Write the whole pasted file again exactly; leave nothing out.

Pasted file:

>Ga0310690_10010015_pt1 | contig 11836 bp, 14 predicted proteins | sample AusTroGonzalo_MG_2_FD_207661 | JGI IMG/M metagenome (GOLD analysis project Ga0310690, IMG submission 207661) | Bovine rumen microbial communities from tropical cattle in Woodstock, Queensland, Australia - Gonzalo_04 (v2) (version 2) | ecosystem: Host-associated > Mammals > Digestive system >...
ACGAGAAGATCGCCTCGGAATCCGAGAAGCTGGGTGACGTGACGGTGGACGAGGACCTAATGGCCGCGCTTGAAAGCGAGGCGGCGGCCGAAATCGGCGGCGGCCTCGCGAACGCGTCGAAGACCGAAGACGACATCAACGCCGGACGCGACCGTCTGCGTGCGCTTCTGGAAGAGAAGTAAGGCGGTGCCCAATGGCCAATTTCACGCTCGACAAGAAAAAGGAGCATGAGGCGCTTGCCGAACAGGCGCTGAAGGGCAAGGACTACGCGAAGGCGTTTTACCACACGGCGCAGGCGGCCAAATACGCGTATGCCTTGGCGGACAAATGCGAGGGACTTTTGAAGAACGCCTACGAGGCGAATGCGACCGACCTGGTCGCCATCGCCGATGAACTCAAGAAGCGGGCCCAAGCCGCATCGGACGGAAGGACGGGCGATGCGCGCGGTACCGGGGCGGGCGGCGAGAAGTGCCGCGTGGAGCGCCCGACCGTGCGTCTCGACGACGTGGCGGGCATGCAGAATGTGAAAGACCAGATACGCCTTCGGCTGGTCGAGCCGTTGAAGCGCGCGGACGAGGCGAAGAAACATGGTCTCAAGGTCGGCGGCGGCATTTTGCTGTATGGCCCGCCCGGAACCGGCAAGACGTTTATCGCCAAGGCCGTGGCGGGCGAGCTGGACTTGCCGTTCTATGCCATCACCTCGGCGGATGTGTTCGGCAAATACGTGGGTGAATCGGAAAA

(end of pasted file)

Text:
>Ga0310690_10010015_pt1 | contig 11836 bp, 14 predicted proteins | sample AusTroGonzalo_MG_2_FD_207661 | JGI IMG/M metagenome (GOLD analysis project Ga0310690, IMG submission 207661) | Bovine rumen microbial communities from tropical cattle in Woodstock, Queensland, Australia - Gonzalo_04 (v2) (version 2) | ecosystem: Host-associated > Mammals > Digestive system >...
ACGAGAAGATCGCCTCGGAATCCGAGAAGCTGGGTGACGTGACGGTGGACGAGGACCTAATGGCCGCGCTTGAAAGCGAGGCGGCGGCCGAAATCGGCGGCGGCCTCGCGAACGCGTCGAAGACCGAAGACGACATCAACGCCGGACGCGACCGTCTGCGTGCGCTTCTGGAAGAGAAGTAAGGCGGTGCCCAATGGCCAATTTCACGCTCGACAAGAAAAAGGAGCATGAGGCGCTTGCCGAACAGGCGCTGAAGGGCAAGGACTACGCGAAGGCGTTTTACCACACGGCGCAGGCGGCCAAATACGCGTATGCCTTGGCGGACAAATGCGAGGGACTTTTGAAGAACGCCTACGAGGCGAATGCGACCGACCTGGTCGCCATCGCCGATGAACTCAAGAAGCGGGCCCAAGCCGCATCGGACGGAAGGACGGGCGATGCGCGCGGTACCGGGGCGGGCGGCGAGAAGTGCCGCGTGGAGCGCCCGACCGTGCGTCTCGACGACGTGGCGGGCATGCAGAATGTGAAAGACCAGATACGCCTTCGGCTGGTCGAGCCGTTGAAGCGCGCGGACGAGGCGAAGAAACATGGTCTCAAGGTCGGCGGCGGCATTTTGCTGTATGGCCCGCCCGGAACCGGCAAGACGTTTATCGCCAAGGCCGTGGCGGGCGAGCTGGACTTGCCGTTCTATGCCATCACCTCGGCGGATGTGTTCGGCAAATACGTGGGTGAATCGGAAAA